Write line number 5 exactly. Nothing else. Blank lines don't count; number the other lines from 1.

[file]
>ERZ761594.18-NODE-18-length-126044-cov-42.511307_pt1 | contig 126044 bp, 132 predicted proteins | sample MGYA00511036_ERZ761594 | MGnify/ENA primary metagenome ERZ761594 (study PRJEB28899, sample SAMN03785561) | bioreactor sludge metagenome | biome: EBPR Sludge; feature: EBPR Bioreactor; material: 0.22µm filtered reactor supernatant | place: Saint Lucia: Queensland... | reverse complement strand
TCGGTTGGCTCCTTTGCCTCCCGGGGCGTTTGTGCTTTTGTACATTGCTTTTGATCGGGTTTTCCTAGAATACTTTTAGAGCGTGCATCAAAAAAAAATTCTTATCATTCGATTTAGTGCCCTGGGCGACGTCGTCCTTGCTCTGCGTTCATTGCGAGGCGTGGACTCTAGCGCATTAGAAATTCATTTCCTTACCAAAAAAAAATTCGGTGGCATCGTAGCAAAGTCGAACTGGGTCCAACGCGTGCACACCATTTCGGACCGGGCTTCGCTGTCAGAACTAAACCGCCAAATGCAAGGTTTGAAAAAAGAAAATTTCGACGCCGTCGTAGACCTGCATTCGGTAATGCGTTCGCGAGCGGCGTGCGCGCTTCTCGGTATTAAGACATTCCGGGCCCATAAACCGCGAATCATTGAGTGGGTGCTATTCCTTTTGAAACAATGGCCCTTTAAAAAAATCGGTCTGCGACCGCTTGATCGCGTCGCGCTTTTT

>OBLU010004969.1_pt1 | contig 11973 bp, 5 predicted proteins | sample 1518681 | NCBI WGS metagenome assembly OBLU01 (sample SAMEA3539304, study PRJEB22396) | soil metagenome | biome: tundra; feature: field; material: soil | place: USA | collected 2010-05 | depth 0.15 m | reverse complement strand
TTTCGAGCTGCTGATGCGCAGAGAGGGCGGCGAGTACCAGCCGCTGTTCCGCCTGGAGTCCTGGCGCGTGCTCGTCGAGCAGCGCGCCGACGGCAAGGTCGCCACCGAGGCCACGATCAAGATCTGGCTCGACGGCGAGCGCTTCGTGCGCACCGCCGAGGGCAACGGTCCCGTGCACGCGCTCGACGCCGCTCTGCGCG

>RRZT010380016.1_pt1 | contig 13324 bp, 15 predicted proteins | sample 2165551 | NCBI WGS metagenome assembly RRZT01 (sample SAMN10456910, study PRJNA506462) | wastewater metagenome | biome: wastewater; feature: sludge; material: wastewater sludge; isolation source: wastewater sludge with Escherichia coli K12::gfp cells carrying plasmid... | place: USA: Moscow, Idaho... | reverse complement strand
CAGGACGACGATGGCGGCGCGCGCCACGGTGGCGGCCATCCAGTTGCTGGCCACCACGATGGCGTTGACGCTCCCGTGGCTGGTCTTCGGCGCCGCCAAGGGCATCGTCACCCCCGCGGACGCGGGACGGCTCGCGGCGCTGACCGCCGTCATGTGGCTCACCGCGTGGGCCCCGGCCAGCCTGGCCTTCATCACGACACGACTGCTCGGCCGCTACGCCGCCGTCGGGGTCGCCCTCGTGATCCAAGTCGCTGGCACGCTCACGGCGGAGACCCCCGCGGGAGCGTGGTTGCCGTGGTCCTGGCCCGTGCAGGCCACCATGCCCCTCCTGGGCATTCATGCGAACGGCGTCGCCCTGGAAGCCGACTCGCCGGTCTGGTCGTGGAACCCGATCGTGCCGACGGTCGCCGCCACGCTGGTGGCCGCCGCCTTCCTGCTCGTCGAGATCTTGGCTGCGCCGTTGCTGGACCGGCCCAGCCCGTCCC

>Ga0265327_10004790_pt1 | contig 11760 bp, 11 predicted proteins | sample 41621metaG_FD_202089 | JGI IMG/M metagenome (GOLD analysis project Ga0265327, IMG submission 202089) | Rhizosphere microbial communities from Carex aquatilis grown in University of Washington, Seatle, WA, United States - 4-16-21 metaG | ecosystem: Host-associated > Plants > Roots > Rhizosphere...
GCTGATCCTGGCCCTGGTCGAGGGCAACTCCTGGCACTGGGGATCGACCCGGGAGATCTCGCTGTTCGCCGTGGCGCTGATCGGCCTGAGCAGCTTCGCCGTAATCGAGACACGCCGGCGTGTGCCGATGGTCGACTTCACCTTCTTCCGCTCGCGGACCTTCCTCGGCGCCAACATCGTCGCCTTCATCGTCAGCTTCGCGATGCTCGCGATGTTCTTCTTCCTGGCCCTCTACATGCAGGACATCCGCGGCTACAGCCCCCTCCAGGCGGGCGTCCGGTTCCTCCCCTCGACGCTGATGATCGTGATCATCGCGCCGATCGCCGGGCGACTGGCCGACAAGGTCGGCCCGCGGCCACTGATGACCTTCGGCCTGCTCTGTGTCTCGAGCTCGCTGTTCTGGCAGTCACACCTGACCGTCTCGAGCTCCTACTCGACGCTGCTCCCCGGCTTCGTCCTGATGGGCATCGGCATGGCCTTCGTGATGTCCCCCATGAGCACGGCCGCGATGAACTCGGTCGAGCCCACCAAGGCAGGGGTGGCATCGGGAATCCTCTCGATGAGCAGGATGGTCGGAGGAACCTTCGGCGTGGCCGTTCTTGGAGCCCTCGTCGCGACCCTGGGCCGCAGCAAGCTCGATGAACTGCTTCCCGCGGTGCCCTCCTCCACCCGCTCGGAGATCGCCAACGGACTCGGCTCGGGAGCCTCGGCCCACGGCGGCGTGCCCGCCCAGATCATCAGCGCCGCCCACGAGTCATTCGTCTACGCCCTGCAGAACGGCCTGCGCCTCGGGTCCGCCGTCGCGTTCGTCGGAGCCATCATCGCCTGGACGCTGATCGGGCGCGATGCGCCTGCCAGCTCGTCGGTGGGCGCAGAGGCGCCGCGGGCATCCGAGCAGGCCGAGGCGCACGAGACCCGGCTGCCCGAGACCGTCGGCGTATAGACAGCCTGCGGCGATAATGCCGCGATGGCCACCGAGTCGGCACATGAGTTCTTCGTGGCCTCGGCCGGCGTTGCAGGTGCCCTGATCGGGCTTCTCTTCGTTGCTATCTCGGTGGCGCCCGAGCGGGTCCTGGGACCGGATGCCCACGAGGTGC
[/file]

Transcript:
>RRZT010380016.1_pt1 | contig 13324 bp, 15 predicted proteins | sample 2165551 | NCBI WGS metagenome assembly RRZT01 (sample SAMN10456910, study PRJNA506462) | wastewater metagenome | biome: wastewater; feature: sludge; material: wastewater sludge; isolation source: wastewater sludge with Escherichia coli K12::gfp cells carrying plasmid... | place: USA: Moscow, Idaho... | reverse complement strand